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Policy for witnessing executions in Missouri changed following lawsuit


JEFFERSON CITY, Mo. — As part of a legal settlement, the Missouri Department of Corrections has altered its execution witness-selection procedure policy relating to members of the media.

The department will now permit the Associated Press, the Missouri Press Association, the Missouri Broadcasters’ Association, and a media agency located in Missouri to each designate a reporter to witness executions. Previously, the approval or rejection of a media witness application was solely at the discretion of the director of the Missouri Department of Corrections.

“The government cannot give or deny access to a reporter based on government officials’ feelings about an individual’s reporting,” said Tony Rothert, legal director, ACLU of Missouri. “A free press is vital to ensuring that the government remains accountable to the people. Allowing the government to pick and choose which reporters have access to government functions is a vital threat to fair and unbiased reporting.”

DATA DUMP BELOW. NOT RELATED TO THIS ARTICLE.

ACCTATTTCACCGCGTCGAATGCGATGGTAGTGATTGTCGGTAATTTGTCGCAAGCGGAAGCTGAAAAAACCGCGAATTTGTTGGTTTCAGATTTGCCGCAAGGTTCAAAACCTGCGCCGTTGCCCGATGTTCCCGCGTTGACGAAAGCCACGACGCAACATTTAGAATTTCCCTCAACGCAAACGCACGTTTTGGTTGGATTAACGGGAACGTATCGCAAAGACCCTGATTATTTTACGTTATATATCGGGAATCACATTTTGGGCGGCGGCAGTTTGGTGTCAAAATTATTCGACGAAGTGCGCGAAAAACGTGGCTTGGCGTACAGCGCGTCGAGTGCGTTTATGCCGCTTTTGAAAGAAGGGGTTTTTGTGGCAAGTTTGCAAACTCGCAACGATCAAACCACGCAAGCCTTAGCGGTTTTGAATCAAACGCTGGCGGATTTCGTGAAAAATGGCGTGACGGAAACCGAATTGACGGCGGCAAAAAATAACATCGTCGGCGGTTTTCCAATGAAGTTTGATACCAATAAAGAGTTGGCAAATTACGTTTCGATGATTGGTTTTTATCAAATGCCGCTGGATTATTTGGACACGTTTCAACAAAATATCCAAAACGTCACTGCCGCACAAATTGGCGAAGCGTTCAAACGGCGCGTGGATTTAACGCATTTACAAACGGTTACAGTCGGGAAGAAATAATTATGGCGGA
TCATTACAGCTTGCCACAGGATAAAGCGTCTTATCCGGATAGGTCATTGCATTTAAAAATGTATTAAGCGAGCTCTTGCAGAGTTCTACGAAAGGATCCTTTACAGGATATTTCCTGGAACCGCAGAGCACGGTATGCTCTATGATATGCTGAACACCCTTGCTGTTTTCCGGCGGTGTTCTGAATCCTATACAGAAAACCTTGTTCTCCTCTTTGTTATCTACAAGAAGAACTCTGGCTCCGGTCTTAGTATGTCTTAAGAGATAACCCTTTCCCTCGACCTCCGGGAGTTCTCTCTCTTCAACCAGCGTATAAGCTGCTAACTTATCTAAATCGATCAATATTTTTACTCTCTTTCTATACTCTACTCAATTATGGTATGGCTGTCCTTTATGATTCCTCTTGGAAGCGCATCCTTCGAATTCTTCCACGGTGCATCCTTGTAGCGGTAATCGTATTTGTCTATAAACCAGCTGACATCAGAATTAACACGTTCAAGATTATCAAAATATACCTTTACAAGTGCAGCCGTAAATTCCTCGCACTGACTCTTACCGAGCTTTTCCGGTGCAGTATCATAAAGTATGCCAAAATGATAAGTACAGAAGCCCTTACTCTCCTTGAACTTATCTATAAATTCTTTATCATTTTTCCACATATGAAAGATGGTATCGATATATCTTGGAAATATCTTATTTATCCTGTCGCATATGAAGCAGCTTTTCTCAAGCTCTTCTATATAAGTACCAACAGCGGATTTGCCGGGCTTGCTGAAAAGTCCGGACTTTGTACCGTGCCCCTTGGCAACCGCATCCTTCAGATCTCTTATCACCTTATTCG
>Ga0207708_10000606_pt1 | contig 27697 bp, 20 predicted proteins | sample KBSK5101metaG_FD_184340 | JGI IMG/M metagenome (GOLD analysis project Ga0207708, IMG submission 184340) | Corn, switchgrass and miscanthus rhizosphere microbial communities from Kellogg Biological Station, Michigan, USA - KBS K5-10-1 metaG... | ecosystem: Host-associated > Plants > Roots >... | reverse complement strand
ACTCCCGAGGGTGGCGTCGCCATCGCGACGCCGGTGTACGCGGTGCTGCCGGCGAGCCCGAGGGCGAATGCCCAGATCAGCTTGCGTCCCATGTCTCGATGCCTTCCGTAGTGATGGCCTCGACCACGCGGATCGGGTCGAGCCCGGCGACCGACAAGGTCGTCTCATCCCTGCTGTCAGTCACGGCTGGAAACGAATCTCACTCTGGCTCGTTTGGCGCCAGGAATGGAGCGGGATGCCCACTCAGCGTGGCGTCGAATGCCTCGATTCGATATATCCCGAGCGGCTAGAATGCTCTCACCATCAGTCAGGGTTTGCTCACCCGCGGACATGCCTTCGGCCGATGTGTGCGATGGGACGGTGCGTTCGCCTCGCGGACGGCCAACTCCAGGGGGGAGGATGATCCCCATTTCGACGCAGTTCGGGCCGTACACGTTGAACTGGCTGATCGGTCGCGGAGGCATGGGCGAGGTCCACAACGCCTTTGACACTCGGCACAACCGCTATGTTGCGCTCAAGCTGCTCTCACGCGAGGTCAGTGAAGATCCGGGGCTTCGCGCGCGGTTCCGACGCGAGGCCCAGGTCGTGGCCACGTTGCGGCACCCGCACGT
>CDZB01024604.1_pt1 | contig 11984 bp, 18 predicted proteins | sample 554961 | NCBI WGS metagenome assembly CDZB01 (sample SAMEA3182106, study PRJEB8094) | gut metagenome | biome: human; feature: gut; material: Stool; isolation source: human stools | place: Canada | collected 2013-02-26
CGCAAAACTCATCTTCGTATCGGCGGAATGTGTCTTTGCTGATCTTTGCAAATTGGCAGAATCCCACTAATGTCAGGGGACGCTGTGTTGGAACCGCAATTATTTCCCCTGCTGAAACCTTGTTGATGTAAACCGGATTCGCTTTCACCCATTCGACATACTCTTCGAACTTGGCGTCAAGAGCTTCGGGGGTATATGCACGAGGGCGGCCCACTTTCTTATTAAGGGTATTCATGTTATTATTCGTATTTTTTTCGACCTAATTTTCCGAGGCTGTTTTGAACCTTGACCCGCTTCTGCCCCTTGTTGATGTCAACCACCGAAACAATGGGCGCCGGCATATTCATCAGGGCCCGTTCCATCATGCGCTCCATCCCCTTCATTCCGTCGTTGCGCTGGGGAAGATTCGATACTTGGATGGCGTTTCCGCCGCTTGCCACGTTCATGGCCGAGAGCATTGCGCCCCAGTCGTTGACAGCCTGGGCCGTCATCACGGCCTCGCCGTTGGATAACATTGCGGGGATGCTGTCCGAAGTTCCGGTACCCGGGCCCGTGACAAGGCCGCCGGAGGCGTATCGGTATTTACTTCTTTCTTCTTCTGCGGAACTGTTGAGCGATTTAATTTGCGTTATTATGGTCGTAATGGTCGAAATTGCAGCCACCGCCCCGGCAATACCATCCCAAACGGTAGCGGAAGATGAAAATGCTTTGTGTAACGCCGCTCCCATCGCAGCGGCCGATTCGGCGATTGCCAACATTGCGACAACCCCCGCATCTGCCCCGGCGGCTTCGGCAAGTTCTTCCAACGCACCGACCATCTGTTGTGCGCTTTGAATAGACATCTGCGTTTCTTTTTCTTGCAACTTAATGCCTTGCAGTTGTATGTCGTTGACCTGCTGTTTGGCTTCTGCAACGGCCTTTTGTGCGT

This change in policy comes as part of a settlement from a legal challenge by the ACLU of Missouri in 2016 on behalf of BuzzFeed News investigative journalist Chris McDaniel. McDaniel, who has reported extensively on the death penalty in Missouri, was denied the opportunity to witness any of the 17 executions that the state has carried out since he applied to be a witness in 2014.

The lawsuit challenged the Missouri Department of Corrections’ policy which allowed the director the sole discretion of rejecting or approval a media request

“Executing inmates is the most serious power state governments have,” said McDaniel. “And the public has a right to know the details of how the government is using that power.”

The federal district court had denied Missouri’s motion to dismiss McDaniel’s case in 2016. That decision was upheld by the federal court of appeals earlier this year.

Read the policy changes.